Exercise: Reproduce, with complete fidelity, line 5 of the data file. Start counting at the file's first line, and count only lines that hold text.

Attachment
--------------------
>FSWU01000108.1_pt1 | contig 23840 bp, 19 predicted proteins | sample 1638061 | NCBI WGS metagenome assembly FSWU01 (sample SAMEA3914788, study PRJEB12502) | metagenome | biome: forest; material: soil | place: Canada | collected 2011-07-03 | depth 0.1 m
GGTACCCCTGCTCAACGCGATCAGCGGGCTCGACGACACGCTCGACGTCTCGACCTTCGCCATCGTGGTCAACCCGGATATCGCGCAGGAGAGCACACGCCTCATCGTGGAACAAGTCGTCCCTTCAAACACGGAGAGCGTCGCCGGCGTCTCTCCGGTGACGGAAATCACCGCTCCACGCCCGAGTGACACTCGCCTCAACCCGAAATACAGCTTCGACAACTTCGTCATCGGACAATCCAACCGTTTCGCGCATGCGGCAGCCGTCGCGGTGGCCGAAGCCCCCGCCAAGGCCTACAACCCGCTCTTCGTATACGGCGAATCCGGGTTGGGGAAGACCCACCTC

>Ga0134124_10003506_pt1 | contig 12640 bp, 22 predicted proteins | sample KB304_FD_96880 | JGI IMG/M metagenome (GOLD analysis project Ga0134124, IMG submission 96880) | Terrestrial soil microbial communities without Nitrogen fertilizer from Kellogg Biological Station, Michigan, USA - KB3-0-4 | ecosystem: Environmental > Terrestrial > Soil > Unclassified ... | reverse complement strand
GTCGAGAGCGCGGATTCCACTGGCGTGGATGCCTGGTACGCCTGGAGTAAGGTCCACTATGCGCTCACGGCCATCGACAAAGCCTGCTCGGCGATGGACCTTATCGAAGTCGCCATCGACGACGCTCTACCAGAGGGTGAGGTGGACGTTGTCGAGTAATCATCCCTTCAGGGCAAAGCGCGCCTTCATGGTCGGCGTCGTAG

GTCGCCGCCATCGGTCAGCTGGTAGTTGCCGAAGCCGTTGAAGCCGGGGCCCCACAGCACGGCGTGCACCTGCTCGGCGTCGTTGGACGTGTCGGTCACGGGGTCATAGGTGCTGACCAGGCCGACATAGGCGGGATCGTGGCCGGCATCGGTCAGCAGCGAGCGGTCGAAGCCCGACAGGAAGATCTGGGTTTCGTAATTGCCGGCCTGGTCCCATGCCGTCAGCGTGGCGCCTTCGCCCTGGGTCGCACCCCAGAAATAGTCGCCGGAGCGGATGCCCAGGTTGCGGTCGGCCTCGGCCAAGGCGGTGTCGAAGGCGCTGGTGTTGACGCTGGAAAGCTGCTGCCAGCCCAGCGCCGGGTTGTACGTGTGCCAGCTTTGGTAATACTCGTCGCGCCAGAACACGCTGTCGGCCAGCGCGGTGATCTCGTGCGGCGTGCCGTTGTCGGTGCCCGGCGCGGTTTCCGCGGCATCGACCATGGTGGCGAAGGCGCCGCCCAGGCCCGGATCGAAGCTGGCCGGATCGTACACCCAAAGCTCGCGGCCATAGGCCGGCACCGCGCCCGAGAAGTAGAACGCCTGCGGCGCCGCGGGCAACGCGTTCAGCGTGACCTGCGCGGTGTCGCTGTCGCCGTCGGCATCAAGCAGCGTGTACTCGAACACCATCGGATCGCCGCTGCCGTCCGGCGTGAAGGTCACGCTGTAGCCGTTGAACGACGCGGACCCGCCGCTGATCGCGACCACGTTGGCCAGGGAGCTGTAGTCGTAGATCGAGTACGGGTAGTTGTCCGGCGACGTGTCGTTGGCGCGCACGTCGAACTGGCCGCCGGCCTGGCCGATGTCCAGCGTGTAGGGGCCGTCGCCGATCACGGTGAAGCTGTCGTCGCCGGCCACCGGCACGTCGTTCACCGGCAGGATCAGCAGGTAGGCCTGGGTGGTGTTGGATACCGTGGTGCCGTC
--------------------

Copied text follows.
GTCGCCGCCATCGGTCAGCTGGTAGTTGCCGAAGCCGTTGAAGCCGGGGCCCCACAGCACGGCGTGCACCTGCTCGGCGTCGTTGGACGTGTCGGTCACGGGGTCATAGGTGCTGACCAGGCCGACATAGGCGGGATCGTGGCCGGCATCGGTCAGCAGCGAGCGGTCGAAGCCCGACAGGAAGATCTGGGTTTCGTAATTGCCGGCCTGGTCCCATGCCGTCAGCGTGGCGCCTTCGCCCTGGGTCGCACCCCAGAAATAGTCGCCGGAGCGGATGCCCAGGTTGCGGTCGGCCTCGGCCAAGGCGGTGTCGAAGGCGCTGGTGTTGACGCTGGAAAGCTGCTGCCAGCCCAGCGCCGGGTTGTACGTGTGCCAGCTTTGGTAATACTCGTCGCGCCAGAACACGCTGTCGGCCAGCGCGGTGATCTCGTGCGGCGTGCCGTTGTCGGTGCCCGGCGCGGTTTCCGCGGCATCGACCATGGTGGCGAAGGCGCCGCCCAGGCCCGGATCGAAGCTGGCCGGATCGTACACCCAAAGCTCGCGGCCATAGGCCGGCACCGCGCCCGAGAAGTAGAACGCCTGCGGCGCCGCGGGCAACGCGTTCAGCGTGACCTGCGCGGTGTCGCTGTCGCCGTCGGCATCAAGCAGCGTGTACTCGAACACCATCGGATCGCCGCTGCCGTCCGGCGTGAAGGTCACGCTGTAGCCGTTGAACGACGCGGACCCGCCGCTGATCGCGACCACGTTGGCCAGGGAGCTGTAGTCGTAGATCGAGTACGGGTAGTTGTCCGGCGACGTGTCGTTGGCGCGCACGTCGAACTGGCCGCCGGCCTGGCCGATGTCCAGCGTGTAGGGGCCGTCGCCGATCACGGTGAAGCTGTCGTCGCCGGCCACCGGCACGTCGTTCACCGGCAGGATCAGCAGGTAGGCCTGGGTGGTGTTGGATACCGTGGTGCCGTC